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The proteolytic profile of human cancer procoagulant suggests that it promotes cancer metastasis at the level of activation rather than degradation

: Kee, Nalise Low Ah; Krause, Jason; Blatch, Gregory L.; Muramoto, Koji; Sakka, Kazuo; Sakka, Makiko; Naudé, Ryno J.; Wagner, Leona; Wolf, Raik; Rahfeld, Jens-Ulrich; Demuth, Hans-Ulrich; Mielicki, Wojciech P.; Frost, Carminita L.


The protein journal 34 (2015), Nr.5, S.338-348
ISSN: 1875-8355 (Online)
ISSN: 1572-3887 (Print)
ISSN: 1573-4943
Fraunhofer IZI ()
Factor X; Fibronectin; CP assay; peptide substrates; kinetics; extracellular matrix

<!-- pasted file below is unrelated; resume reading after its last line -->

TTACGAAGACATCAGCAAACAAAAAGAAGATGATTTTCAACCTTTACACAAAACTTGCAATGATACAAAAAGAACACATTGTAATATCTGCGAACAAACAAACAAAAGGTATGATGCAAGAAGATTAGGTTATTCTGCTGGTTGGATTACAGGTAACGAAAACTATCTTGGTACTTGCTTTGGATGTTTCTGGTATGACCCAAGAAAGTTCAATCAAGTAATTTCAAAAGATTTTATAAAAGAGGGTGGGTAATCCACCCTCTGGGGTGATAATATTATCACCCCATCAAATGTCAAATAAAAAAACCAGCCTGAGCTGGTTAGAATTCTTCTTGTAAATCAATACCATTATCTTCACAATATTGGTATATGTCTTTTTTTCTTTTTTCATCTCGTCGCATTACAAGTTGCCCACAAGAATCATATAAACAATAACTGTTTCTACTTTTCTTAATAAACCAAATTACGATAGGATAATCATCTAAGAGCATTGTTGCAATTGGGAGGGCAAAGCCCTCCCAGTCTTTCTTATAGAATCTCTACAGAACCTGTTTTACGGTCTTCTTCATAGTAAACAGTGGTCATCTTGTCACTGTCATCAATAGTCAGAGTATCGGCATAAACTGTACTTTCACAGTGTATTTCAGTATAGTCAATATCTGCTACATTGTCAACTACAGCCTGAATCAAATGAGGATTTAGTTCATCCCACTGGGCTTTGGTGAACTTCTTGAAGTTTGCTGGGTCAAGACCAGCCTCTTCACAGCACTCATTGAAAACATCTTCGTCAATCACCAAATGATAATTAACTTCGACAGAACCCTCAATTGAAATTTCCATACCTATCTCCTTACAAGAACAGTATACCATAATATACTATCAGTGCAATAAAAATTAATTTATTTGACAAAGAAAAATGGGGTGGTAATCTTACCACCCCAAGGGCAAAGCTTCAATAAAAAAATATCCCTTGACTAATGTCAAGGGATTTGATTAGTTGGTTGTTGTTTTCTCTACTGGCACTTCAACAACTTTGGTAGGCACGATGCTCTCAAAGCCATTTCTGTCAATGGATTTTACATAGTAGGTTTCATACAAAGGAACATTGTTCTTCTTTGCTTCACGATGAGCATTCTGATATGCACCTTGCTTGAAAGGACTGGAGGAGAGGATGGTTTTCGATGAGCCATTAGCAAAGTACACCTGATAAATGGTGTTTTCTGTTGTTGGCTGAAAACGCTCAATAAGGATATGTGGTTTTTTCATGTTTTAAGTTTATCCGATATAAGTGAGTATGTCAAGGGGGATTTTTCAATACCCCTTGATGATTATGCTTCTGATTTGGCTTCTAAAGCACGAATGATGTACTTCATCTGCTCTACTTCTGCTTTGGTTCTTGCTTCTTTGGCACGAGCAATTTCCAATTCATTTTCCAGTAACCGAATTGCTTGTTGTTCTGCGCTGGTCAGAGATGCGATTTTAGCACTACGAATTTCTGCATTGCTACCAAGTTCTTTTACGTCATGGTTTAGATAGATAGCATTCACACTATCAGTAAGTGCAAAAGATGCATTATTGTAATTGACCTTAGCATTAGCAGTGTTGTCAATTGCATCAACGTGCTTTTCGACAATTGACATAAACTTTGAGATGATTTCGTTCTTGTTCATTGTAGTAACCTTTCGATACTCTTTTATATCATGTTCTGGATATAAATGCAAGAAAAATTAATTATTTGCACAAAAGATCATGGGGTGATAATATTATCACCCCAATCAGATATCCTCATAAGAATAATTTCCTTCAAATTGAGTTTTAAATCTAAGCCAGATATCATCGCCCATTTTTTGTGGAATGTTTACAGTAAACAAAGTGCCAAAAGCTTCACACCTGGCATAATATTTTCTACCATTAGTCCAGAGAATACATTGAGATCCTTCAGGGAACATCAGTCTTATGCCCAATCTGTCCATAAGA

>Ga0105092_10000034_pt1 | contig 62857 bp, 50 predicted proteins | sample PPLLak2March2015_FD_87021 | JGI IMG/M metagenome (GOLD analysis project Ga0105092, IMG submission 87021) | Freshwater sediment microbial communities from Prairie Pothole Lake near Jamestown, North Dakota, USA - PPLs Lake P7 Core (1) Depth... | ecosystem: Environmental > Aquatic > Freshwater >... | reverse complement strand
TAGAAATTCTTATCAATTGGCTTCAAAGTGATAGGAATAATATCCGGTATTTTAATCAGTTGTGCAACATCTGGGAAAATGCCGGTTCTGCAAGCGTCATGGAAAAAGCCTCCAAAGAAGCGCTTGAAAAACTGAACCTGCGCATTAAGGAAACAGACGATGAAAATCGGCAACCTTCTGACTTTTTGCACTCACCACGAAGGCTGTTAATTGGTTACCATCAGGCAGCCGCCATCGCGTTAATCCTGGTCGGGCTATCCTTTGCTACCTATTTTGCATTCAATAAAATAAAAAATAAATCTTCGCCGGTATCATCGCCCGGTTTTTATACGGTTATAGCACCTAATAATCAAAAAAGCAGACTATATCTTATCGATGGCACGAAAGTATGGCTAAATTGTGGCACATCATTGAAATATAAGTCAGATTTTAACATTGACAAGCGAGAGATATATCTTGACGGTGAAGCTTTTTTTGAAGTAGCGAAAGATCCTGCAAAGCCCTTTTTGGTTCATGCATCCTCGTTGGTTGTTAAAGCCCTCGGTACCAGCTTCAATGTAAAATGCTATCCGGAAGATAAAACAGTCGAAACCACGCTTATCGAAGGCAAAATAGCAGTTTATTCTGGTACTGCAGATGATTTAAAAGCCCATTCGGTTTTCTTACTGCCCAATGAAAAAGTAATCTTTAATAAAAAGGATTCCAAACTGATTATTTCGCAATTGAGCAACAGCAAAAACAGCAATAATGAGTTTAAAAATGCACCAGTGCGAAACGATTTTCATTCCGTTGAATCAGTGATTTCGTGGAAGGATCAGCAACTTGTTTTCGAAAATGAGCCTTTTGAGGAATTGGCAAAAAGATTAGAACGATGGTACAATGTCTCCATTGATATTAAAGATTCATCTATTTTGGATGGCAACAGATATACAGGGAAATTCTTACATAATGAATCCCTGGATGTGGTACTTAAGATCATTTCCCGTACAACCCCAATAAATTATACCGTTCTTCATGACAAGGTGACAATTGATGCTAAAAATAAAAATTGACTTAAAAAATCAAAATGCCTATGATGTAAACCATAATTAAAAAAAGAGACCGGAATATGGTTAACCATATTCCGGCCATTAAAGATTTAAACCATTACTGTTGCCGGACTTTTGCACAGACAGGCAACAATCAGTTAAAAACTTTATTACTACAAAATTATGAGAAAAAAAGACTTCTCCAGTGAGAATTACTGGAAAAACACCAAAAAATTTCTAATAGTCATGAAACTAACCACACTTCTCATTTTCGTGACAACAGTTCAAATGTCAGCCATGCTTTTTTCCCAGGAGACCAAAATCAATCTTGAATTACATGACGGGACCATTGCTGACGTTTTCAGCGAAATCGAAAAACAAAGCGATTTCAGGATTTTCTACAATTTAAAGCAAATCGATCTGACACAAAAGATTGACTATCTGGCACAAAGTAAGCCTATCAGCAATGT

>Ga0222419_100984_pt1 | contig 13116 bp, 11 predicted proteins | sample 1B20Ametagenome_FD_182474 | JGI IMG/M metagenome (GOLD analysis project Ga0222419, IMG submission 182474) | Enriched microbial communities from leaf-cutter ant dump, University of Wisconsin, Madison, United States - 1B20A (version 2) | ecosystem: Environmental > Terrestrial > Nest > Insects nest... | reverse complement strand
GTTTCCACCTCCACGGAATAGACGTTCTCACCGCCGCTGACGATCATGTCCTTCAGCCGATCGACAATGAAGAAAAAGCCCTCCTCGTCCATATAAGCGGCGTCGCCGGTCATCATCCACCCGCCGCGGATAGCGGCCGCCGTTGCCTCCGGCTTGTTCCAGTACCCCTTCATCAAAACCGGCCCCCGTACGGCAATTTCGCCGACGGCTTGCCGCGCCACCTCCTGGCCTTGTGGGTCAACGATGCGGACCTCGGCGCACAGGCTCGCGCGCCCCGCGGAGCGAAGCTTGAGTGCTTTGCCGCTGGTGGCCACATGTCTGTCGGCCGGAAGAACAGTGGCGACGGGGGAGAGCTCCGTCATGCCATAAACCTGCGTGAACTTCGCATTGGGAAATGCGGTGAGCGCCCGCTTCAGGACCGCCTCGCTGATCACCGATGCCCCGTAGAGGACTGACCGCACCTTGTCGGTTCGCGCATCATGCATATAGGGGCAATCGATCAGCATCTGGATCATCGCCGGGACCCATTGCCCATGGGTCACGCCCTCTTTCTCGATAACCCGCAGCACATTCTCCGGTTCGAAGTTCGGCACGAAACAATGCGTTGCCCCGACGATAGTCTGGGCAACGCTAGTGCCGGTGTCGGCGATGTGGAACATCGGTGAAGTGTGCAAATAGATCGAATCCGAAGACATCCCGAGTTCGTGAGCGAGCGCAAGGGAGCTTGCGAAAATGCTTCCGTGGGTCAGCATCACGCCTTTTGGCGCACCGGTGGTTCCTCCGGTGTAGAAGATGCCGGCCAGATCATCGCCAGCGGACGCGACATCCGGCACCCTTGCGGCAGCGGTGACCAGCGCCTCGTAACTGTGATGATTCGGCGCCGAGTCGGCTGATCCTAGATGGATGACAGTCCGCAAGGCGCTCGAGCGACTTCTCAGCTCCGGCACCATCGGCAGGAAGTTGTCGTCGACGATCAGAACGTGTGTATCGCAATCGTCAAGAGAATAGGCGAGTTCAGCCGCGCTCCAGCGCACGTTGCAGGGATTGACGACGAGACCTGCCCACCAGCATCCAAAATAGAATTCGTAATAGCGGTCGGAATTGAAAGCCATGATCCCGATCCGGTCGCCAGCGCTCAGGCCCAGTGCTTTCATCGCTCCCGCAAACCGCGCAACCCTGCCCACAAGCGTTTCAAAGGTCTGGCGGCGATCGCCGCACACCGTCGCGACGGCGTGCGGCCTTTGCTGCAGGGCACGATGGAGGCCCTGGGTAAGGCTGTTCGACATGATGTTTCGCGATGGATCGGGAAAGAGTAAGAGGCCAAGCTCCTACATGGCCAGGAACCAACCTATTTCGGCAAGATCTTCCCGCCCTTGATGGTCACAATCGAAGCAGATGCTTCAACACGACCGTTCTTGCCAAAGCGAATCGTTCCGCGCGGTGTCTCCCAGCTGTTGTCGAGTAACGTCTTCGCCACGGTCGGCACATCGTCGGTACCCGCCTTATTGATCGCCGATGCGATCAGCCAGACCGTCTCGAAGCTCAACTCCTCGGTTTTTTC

Proteases are essential for tumour progression and many are over-expressed during this time. The main focus of research was the role of these proteases in degradation of the basement membrane and extracellular matrix (ECM), thereby enabling metastasis to occur. Cancer procoagulant (CP), a protease present in malignant tumours, but not normal tissue, is a known activator of coagulation factor X (FX). The present study investigated the function of CP in cancer progression by focussing on its enzymatic specificity. FX cleavage was confirmed using SDS-PAGE and MALDI-TOF MS and compared to the proteolytic action of CP on ECM proteins, including collagen type IV, laminin and fibronectin. Contrary to previous reports, CP cleaved FX at the conventional activation site (between Arg-52 and Ile-53). Additionally, degradation of FX by CP occurred at a much slower rate than degradation by conventional activators. Complete degradation of the heavy chain of FX was only visible after 24 h, while degradation by RVV was complete after 30 min, supporting postulations that the procoagulant function of CP may be of secondary importance to its role in cancer progression. Of the ECM proteins tested, only fibronectin was cleaved. The substrate specificity of CP was further investigated by screening synthetic peptide substrates using a novel direct CP assay. The results indicate that CP is not essential for either cancer-associated blood coagulation or the degradation of ECM proteins. Rather, they suggest that this protease may be required for the proteolytic activation of membrane receptors.